The Labor Department’s fiduciary rule is still effective until the U.S. Court of Appeals for the 5th Circuit issues its mandate to vacate the rule, David Kaleda, principal at Groom Law Group, said Thursday.
“Yes, the [Labor Department’s] rule is still in effect until the mandate is issued,” Kaleda said at the Practising Law Institute’s Fiduciary Investment Advice 2018 event in New York.
“Conceptually, you should be doing what you have been doing” to comply with the Labor Department fiduciary rule that became effective in 2016, Kaleda said. “Why hasn’t the [5th Circuit] mandate been issued? Fair question.”
Inquiries made by Groom to the court, he said, have provided little explanation “other than they haven’t gotten to it yet,” adding that Groom has “no reason to believe” that the court will fail to issue the mandate. “Sooner or later what’s going to happen is this [Labor fiduciary] rule is going away.”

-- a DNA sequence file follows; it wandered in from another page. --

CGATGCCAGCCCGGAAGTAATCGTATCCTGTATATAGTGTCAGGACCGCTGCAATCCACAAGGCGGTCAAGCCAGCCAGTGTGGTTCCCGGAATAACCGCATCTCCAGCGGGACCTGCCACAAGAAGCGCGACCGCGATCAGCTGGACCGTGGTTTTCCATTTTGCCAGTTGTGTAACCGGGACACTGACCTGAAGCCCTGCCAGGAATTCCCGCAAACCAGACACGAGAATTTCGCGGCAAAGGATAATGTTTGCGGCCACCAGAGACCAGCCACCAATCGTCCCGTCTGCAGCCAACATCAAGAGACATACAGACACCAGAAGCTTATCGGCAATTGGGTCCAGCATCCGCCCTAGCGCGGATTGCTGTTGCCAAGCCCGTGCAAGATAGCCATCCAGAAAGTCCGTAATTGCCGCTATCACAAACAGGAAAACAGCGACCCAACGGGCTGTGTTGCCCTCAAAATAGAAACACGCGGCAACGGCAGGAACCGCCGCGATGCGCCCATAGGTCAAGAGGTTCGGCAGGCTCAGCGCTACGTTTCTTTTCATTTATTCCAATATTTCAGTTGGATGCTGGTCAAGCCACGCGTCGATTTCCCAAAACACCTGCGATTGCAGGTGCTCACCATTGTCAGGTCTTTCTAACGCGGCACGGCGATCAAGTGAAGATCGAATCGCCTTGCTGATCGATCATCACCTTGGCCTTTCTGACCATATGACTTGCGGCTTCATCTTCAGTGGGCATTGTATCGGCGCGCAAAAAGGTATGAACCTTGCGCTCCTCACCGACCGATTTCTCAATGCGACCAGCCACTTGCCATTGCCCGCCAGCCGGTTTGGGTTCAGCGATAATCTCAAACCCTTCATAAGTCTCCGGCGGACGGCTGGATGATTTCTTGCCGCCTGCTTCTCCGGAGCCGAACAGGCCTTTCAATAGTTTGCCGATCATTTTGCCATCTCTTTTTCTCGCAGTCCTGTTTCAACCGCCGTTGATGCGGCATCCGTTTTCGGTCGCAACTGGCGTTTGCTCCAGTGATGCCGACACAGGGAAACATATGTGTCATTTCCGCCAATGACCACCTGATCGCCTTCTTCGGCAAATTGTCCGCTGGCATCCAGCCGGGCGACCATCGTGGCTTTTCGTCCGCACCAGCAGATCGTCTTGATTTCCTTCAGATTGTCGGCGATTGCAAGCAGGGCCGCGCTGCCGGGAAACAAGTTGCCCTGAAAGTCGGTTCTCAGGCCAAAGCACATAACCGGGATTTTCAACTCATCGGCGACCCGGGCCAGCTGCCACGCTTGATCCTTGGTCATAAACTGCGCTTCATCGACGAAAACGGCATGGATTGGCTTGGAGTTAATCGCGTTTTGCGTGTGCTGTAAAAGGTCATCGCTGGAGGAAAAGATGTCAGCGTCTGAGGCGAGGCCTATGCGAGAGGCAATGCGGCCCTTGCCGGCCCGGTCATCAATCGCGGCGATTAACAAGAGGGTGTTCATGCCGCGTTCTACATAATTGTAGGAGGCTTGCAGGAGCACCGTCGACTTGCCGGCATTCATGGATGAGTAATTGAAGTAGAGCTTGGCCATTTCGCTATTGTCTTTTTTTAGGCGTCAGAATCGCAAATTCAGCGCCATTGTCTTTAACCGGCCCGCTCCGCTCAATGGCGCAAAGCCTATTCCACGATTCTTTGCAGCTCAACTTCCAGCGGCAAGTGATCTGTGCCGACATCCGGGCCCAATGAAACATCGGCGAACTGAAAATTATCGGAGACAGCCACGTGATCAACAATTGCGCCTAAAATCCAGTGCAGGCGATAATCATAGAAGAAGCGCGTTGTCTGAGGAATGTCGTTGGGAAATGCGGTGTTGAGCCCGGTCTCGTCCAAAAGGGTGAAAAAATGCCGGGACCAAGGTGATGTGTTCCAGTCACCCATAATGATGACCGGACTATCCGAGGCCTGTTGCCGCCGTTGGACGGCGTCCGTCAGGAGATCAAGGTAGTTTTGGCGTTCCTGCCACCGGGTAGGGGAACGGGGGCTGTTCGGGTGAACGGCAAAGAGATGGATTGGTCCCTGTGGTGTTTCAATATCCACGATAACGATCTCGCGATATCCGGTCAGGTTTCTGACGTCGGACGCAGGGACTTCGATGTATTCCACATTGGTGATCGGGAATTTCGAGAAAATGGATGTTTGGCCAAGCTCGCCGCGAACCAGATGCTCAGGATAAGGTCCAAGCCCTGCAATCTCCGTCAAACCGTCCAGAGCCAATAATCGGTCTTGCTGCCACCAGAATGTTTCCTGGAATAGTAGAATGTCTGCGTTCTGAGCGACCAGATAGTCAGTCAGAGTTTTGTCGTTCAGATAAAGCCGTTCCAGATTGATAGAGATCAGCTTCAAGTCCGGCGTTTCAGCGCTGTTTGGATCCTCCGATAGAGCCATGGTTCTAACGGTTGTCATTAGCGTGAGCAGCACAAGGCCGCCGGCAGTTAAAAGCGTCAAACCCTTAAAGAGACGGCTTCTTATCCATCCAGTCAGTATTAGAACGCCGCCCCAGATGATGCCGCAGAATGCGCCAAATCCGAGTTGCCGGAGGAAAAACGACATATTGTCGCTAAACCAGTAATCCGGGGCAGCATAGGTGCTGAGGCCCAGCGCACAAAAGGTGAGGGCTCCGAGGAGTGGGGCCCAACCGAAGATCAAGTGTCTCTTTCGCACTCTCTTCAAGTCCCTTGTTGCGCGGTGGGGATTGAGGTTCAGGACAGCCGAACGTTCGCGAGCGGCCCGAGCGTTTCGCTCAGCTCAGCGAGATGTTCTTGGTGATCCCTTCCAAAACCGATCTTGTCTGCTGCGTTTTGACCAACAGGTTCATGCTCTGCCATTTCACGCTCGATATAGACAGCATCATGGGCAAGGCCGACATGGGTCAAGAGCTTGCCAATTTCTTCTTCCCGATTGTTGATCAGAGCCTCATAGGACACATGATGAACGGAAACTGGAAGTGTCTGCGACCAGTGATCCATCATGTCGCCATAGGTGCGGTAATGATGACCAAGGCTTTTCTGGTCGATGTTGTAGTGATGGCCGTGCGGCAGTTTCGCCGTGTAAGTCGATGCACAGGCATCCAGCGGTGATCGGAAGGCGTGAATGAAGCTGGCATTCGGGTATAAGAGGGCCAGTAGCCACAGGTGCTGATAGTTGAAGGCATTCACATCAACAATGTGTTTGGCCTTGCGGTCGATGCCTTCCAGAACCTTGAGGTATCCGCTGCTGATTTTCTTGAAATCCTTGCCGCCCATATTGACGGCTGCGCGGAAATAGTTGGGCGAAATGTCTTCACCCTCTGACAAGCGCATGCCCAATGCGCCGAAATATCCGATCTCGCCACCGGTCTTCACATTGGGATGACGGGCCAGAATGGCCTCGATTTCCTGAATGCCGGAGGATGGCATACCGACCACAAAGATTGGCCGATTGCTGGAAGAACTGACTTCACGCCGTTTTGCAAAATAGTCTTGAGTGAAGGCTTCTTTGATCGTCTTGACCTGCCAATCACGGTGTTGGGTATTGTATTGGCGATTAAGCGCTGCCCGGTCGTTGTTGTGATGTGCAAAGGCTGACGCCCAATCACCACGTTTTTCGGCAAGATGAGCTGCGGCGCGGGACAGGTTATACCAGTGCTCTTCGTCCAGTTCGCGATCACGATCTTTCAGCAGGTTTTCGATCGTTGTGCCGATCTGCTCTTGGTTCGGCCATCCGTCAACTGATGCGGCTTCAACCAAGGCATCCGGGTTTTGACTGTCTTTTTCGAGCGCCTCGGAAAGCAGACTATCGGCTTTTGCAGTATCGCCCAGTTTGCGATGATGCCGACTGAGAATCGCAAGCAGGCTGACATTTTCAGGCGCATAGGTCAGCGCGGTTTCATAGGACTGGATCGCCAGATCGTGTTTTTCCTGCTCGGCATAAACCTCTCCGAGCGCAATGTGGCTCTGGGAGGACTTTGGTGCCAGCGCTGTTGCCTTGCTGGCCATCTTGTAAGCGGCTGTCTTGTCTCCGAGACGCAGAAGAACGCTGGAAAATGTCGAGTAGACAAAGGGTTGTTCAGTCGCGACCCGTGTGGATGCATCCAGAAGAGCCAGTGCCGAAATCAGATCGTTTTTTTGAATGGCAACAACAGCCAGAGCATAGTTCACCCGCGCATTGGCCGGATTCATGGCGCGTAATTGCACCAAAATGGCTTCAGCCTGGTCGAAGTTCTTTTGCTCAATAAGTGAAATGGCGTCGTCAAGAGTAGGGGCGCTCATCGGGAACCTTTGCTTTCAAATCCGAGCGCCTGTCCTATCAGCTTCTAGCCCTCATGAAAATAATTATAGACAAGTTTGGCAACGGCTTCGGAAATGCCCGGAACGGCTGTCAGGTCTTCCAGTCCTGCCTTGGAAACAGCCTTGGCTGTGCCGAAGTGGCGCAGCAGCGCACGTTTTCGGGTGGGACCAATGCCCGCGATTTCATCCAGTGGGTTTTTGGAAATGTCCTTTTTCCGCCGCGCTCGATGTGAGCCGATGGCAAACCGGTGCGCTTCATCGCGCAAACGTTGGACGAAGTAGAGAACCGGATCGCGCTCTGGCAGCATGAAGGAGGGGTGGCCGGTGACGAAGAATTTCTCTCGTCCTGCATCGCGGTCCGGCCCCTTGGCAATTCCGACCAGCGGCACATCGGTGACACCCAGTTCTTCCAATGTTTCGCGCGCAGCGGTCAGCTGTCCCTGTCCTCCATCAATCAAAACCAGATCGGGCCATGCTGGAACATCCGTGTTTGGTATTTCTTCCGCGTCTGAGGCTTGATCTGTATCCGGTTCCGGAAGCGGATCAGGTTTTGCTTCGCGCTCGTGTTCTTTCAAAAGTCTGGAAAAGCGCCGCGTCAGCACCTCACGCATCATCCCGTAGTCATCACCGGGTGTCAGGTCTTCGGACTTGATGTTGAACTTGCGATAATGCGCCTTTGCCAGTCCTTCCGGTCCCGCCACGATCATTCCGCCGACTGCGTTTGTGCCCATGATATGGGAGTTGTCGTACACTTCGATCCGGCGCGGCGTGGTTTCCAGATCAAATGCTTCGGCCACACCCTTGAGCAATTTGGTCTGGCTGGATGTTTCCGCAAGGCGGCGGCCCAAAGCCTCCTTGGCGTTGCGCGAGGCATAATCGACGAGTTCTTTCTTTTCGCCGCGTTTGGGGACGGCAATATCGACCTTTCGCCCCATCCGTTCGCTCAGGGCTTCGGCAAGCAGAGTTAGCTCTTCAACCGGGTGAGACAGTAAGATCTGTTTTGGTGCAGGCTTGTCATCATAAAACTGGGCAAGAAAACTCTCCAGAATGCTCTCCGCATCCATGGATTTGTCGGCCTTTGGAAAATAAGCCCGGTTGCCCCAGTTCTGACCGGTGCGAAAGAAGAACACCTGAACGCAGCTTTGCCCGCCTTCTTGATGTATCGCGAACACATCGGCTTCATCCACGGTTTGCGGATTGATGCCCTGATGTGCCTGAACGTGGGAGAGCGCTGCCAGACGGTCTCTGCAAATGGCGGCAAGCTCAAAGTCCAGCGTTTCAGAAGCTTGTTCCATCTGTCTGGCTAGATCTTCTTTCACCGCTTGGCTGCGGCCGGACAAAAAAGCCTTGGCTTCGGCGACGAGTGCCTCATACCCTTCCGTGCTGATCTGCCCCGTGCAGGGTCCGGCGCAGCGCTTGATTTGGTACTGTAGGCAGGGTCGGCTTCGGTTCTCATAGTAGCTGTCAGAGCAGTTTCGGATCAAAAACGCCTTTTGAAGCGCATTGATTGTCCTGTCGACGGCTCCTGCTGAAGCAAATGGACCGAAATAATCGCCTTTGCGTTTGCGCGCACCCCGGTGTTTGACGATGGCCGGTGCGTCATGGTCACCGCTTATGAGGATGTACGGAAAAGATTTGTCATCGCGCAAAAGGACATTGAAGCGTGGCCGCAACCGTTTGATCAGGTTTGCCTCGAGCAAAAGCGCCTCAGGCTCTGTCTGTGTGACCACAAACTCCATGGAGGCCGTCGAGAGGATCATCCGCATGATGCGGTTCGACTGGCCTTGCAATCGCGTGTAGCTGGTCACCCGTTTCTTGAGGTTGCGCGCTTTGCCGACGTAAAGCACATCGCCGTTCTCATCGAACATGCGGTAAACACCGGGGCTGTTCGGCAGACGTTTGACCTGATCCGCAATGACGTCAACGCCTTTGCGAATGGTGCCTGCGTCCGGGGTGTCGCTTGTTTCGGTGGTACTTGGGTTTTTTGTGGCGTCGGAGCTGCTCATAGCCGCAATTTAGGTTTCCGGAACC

The 5th Circuit had yet to issue its mandate to vacate Labor’s rule, which was supposed to occur on May 7, by press time Thursday afternoon.
Two former Securities and Exchange Commission officials also explained during the PLI event why they believe the SEC did not pursue a “uniform” fiduciary standard in the agency’s newly released standard of conduct proposal.
Andrew “Buddy” Donohue, a lawyer at Shearman & Sterling in New York — who was chief of staff to former SEC Chairwoman Mary Jo White — explained that the challenge in pursuing a uniform duty, which was championed by White, is to “keep it uniform.”